Highly Commended in the International Category of the 2015 BBC Wildlife Blogger Awards

From The Inside Out

I have lived in Cusco for almost five years and run a family nature club, Club NaturaNiños, since early 2012. We set off into the countryside most Saturday mornings and regularly go camping further afield. Yet, till a couple of days ago, I had not taken the trouble to identify a single bird species and was only able to name two or three tree species. I have always tended to love nature as a whole, all its elements taken together, without fully appreciating how each piece fits into the puzzle.

But recently I read John-Lewis Stempel’s Meadowland: the private life of an English field and it kindled in me a longing to truly experience and learn to know the nature around me, in any place where I happen to live, not simply to see it on a superficial level. I realise that this intimacy can only come from years of close observation in all weathers, at all times of the day, throughout the year, and from a willingness to wholly open one’s mind and senses, to be in nature without distractions. I suspect this takes practice, dedication and discipline, at least initially, before it becomes a habit. So my kids and I have started a nature journal, to document the animal and plant life around the city of Cusco where we live, and to follow changes through the seasons.



Our first journal entry is dated 1 August 2015. On that day, we set off for a longish walk and didn’t get further than 30m from our house. Within minutes we had recorded a yellow-flowering ‘weed’, a hairy caterpillar, a pitch black spider with striking red markings, three species of beetle, and a large cricket. We couldn’t identify any of them with certainty though my kids suspect the spider may be a Black Widow. Our photos are all backed up with field notes – time, weather, location, descriptions and measurements. We found we could use the magnifying glass to harmlessly pin down active insects for photography. Apart from the camera, journal, and magnifying glass, our equipment includes a pair of binoculars, measuring tape, small knife, cellotape, a torch for peering into dark holes, and a pencil in a leather case that can be hung around the neck. All this is stored in a specially designated ‘nature’ bag. We quickly established individual roles: my son is Chief Investigator, my daughter Chief Handler, and I became Chief Recorder.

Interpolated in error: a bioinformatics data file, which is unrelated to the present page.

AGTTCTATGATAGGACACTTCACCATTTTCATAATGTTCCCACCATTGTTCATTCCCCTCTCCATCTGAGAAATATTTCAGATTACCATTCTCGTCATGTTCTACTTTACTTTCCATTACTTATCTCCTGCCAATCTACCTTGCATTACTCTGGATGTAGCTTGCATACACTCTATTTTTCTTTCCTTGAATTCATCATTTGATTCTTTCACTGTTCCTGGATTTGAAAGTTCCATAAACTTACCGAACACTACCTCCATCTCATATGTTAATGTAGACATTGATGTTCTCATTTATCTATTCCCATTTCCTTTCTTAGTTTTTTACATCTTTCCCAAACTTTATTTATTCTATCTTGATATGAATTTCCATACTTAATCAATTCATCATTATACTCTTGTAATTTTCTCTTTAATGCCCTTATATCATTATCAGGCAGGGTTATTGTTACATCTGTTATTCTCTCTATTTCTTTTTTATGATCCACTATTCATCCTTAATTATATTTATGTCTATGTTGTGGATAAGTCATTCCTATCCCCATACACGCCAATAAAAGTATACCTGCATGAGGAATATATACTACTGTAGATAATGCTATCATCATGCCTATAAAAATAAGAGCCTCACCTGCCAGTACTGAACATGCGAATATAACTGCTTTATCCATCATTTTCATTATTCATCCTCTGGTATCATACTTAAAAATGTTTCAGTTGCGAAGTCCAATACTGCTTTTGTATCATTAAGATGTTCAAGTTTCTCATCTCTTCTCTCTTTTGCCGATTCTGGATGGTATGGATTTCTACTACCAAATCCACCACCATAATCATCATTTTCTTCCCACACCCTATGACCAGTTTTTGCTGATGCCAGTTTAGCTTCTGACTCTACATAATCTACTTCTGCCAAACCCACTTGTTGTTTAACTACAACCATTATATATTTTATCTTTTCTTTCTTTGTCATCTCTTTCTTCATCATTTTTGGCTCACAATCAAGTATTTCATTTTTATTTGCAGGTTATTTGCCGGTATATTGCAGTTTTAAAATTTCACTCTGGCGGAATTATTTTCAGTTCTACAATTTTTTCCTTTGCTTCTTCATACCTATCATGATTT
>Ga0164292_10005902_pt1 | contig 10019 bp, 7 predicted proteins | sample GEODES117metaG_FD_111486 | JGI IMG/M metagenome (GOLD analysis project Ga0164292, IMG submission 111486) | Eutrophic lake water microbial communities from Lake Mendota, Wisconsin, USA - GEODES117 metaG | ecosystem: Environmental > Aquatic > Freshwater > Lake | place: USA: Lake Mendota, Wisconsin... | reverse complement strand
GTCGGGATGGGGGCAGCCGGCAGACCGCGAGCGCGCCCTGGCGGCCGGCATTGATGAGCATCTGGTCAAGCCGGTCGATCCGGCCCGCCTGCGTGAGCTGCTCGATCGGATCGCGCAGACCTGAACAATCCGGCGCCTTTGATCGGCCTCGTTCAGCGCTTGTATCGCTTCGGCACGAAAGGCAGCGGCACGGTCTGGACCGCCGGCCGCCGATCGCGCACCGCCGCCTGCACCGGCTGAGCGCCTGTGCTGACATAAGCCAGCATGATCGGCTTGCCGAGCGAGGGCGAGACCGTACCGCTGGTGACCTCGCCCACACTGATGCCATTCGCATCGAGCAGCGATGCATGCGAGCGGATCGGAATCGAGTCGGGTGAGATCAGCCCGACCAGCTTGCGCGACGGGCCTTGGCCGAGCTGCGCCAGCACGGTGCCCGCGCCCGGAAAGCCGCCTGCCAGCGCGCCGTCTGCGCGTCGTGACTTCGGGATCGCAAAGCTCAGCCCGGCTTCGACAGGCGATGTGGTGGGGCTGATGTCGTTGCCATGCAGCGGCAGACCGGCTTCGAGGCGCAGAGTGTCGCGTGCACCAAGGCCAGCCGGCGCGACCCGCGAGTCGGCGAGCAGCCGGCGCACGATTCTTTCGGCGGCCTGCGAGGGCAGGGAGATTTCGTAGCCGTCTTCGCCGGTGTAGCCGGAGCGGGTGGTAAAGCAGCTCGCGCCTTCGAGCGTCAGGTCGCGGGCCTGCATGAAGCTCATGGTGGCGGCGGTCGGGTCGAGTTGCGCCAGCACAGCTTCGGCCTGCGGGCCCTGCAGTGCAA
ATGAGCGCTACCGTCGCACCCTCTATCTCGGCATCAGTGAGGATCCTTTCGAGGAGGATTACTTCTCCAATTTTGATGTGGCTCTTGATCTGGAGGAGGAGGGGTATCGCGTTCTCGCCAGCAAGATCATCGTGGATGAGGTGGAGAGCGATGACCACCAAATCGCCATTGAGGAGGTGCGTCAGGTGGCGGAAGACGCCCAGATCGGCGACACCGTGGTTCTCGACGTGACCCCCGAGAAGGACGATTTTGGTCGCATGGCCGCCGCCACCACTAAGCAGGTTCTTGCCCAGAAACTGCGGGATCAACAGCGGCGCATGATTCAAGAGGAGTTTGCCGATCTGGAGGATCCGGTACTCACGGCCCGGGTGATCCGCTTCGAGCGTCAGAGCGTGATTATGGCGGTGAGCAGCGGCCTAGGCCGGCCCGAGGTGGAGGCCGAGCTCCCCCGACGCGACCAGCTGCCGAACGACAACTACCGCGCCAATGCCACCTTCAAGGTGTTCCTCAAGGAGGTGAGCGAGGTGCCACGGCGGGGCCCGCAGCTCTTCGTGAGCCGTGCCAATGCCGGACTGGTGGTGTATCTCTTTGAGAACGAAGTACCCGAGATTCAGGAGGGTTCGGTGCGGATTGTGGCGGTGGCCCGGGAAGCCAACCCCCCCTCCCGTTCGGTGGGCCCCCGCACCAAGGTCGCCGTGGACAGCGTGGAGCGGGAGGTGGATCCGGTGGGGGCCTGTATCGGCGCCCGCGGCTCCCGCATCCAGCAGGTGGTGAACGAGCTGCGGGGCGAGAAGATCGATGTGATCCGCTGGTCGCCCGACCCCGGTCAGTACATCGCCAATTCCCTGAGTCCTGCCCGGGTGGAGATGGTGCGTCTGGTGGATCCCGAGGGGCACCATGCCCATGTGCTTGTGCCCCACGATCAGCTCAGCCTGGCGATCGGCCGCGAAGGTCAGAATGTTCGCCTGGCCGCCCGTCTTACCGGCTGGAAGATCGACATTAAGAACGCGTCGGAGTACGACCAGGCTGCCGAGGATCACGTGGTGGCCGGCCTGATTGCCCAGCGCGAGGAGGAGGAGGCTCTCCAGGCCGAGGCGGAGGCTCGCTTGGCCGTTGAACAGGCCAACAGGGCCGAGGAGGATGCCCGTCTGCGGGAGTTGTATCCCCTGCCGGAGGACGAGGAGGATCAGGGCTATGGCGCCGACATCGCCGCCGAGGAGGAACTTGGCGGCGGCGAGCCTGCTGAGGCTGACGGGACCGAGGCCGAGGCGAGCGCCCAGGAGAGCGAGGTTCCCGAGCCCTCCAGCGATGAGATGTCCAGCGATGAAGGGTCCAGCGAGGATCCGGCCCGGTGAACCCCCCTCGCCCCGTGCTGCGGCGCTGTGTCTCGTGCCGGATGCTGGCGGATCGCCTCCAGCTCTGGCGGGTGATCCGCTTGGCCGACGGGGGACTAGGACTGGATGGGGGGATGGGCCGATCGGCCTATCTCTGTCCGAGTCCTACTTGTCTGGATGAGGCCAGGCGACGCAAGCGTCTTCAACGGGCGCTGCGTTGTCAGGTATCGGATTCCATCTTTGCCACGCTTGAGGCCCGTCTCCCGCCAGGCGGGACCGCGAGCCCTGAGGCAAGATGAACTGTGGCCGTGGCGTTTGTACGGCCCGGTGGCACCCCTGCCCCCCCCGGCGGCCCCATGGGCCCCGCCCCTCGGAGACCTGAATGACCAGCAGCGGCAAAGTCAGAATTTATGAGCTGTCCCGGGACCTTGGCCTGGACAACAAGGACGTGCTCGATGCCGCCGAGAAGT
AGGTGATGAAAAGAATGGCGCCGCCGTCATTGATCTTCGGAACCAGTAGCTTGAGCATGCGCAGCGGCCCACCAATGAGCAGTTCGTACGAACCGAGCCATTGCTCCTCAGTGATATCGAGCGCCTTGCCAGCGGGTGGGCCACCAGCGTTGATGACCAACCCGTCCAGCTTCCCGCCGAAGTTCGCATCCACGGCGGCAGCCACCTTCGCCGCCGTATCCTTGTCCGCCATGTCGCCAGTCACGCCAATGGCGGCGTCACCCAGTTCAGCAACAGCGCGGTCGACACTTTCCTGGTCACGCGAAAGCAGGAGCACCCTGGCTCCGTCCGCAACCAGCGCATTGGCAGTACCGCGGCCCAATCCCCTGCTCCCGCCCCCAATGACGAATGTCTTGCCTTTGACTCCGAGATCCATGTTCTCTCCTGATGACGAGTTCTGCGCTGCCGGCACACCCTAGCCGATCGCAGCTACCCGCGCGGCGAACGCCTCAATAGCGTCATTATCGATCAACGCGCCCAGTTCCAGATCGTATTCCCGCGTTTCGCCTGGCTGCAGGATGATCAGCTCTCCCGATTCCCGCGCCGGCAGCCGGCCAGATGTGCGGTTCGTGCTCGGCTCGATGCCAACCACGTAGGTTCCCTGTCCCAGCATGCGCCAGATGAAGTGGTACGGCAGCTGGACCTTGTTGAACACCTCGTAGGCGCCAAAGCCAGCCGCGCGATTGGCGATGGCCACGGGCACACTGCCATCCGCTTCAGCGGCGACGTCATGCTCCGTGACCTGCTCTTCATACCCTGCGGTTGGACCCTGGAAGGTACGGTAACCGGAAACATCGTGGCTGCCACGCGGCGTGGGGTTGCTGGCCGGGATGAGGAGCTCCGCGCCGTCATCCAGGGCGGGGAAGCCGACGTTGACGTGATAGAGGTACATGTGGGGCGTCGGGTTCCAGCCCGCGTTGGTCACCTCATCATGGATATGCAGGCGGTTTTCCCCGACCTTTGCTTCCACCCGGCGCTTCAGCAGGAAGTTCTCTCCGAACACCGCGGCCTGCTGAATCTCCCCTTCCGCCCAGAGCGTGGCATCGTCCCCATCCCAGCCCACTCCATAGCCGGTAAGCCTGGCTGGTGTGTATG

Two days after our pioneering excursion, we set off again, this time discovering no fewer than nine species of grasses in the field opposite our house. It gave me great pleasure to know this, to realise that 99.9% of people walking past that plot of dirt and scruffy vegetation had no idea it sheltered almost a dozen varieties of grass, and that a few days earlier I had been one of those people. All it had taken to alter this was an hour of enthusiasm and interest.


Yesterday, for our weekly nature club outing, we added a guide to the most important trees and shrubs of the Sacred Valley to our equipment. At our destination, my daughter and I identified 6 species of trees, all ones we’d seen innumerable times before, without really seeing them, except for the non-native eucalyptus. Now I know that the bark of the Capuli tree (Prunus serotina) has distinctive cinnamon-coloured markings, like hyphens , that it fruits from January to March, and that its elongated leaves have a serrated edge. More thrilling still, we identified our first bird, a siskin (Hooded or Olivaceous? – to be determined).


We tape leaf, seed and flower samples into the journal and when we get home we make sure our notes are complete. We also download and sort the photos into folders labelled with the date. It occurred to me to post images of two flowering plants on Facebook in the hope that someone will be able to help us identify them. Failing this, we will invent our own names for some species so that we can continue to chronicle their life histories.


There’s no denying all this takes time and effort, and I have little doubt there will be future journaling lulls, but, to quote Lewis-Stempel, experiencing “the natural word from the inside out, not from the outside in” looks set to become a long-term and fulfilling family activity.

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© 2014-2020, Jessica Groenendijk